Canadian Minister of National Defence Peter MacKay and Public Safety's Parliamentary Secretary Candice Hoeppner announced the establishment today of a new program that harmonizes the security work of different organizations in the Canadian Safety and Security Program (CSSP).
According to a press release, the CSSP will strengthen "Canada's ability to anticipate, prevent, prepare for, respond to and recover from natural disaster, serious accidents, crime and acts of terrorism through the convergence of science and technology with policy, operations and intelligence."
An annual federal investment of $43.5 million will support the program, as the Government of Canada works to ensure collaboration between all levels of government, industry and academia, as well as professionals in emergency management and response, public health, law enforcement and intelligence, the press release says.
The CSSP investments will be managed through Defense Research and Development Canada to develop further capabilities in areas such as chemical, biological, radiological-nuclear and explosives threats, border and transportation security, emergency management, surveillance and intelligence, cybersecurity, interoperability and critical infrastructure.
The CSSP will build on the best practices of Defense Research and Development Canada's Centre for Security Science's previous three programs:
- The Chemical, Biological, Radiological-Nuclear and Explosives Research and Technology Initiative
- The Public Security Technical Program, which expanded efforts into areas like critical infrastructure protection, cybersecurity, surveillance, intelligence, interdiction, border security, emergency management systems and interoperability
- The Canadian Police Research Centre
The CSSP will be executed through three separate investment categories (competitive calls for proposals, targeted investments, community development) providing funding for nine types of projects:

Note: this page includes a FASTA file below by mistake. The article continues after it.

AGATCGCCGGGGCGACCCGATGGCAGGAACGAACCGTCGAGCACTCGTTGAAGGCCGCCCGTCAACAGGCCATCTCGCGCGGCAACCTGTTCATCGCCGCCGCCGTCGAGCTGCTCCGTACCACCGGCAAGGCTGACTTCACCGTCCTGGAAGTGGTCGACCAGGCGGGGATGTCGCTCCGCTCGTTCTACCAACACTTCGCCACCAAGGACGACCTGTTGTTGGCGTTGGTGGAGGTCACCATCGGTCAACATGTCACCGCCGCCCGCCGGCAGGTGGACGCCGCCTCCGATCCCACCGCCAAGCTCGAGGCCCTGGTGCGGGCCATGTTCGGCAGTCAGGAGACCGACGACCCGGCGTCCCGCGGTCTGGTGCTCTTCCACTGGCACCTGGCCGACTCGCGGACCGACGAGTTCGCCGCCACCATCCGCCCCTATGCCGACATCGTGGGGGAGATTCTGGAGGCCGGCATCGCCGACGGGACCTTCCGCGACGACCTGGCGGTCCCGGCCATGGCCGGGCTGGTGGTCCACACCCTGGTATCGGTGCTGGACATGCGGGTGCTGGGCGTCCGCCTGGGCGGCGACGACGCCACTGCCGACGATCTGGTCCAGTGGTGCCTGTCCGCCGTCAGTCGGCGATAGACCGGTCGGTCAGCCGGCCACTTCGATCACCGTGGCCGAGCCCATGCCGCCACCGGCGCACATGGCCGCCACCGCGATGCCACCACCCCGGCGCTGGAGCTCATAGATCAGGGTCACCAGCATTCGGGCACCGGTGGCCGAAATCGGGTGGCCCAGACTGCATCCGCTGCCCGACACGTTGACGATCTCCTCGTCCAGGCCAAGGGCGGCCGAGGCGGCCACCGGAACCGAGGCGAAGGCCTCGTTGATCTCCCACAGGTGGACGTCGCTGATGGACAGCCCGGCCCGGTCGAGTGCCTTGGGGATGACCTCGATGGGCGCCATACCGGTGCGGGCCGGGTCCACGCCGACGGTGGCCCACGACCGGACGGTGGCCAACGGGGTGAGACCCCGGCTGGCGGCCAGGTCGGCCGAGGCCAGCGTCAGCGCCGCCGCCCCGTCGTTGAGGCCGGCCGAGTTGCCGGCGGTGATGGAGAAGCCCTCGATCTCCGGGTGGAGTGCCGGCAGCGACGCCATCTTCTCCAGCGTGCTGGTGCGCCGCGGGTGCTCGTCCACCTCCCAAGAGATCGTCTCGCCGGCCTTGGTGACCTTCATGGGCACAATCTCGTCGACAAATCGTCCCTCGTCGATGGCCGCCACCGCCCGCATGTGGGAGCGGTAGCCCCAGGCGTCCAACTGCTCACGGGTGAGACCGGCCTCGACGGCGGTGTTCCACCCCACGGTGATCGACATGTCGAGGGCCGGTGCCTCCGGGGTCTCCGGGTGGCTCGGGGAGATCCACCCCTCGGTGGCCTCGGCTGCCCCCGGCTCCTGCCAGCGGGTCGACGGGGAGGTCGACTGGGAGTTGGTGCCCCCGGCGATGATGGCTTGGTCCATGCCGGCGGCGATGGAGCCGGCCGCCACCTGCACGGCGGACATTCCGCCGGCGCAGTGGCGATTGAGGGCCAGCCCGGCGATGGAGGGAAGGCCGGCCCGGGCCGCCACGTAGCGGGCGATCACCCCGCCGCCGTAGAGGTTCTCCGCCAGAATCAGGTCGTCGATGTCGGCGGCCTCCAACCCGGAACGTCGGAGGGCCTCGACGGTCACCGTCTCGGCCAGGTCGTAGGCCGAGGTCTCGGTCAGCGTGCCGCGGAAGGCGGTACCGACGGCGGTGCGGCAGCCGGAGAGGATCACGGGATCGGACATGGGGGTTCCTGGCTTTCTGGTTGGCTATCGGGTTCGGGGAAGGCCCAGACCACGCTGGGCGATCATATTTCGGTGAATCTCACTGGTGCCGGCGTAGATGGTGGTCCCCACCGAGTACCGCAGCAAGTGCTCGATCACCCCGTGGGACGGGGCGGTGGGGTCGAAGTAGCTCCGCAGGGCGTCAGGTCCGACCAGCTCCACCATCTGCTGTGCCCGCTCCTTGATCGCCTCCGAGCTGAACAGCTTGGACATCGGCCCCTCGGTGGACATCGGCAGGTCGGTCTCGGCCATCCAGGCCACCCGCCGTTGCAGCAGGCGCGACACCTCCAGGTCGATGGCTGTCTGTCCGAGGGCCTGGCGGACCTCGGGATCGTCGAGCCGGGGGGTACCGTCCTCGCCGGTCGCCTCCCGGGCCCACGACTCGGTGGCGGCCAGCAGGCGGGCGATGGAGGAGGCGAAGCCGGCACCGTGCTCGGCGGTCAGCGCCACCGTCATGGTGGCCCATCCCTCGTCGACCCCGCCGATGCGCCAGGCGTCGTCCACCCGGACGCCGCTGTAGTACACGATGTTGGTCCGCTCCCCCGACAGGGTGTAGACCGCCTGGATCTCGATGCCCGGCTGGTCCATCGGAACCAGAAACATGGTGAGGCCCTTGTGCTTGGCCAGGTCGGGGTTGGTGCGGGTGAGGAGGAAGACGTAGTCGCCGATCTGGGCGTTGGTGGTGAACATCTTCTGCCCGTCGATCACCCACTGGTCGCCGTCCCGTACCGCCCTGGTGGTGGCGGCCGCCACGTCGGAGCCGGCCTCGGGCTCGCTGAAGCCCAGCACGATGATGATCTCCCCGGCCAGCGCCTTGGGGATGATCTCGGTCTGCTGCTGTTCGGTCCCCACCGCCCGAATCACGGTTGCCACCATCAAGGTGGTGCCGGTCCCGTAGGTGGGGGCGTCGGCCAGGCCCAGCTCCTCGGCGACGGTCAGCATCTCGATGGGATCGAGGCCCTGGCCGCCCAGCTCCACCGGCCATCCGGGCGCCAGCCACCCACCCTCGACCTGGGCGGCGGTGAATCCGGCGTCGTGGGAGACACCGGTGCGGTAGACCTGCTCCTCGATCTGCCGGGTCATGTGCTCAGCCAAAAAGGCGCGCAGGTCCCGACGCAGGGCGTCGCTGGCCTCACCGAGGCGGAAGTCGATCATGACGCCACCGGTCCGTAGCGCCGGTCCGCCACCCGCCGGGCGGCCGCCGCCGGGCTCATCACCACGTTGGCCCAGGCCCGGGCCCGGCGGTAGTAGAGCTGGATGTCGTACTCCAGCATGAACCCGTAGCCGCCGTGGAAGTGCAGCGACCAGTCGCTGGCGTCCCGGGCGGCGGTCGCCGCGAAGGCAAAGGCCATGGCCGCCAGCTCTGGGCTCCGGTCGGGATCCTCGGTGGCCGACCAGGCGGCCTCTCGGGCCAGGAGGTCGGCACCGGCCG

- Evidence-based examinations or analysis used to address known public safety and security issues,
- Research and development projects involving applied research to generate new knowledge or awareness while addressing user-defined capability gaps,
- Technology demonstrations to advance the maturity of technologies, applications or capabilities within the operational community,
- Advice and guidance projects allowing stakeholders to provide evidence-based analysis in the support of policy development, planning and decision-making,
- Workshops to provide a forum for knowledge- and experience-sharing between stakeholders,
- Technology acquisition projects concerned with the strategic acquisition of technologies to enhance specific capabilities,
- S&T transition projects to integrate technology within existing systems of people, tools, processes and capabilities to facilitate transition from the lab into the hands of emergency responders,
- Operational support through S&T projects to enable Canada's emergency managers, responders and security authorities through the timely access to scientific and technological expertise to support planning, operations and exercises, and
- Operational support through Testing and Evaluation projects to assist police, fire, emergency medical services and other stakeholders by assessing the performance of technologies and processes in simulated or operational settings.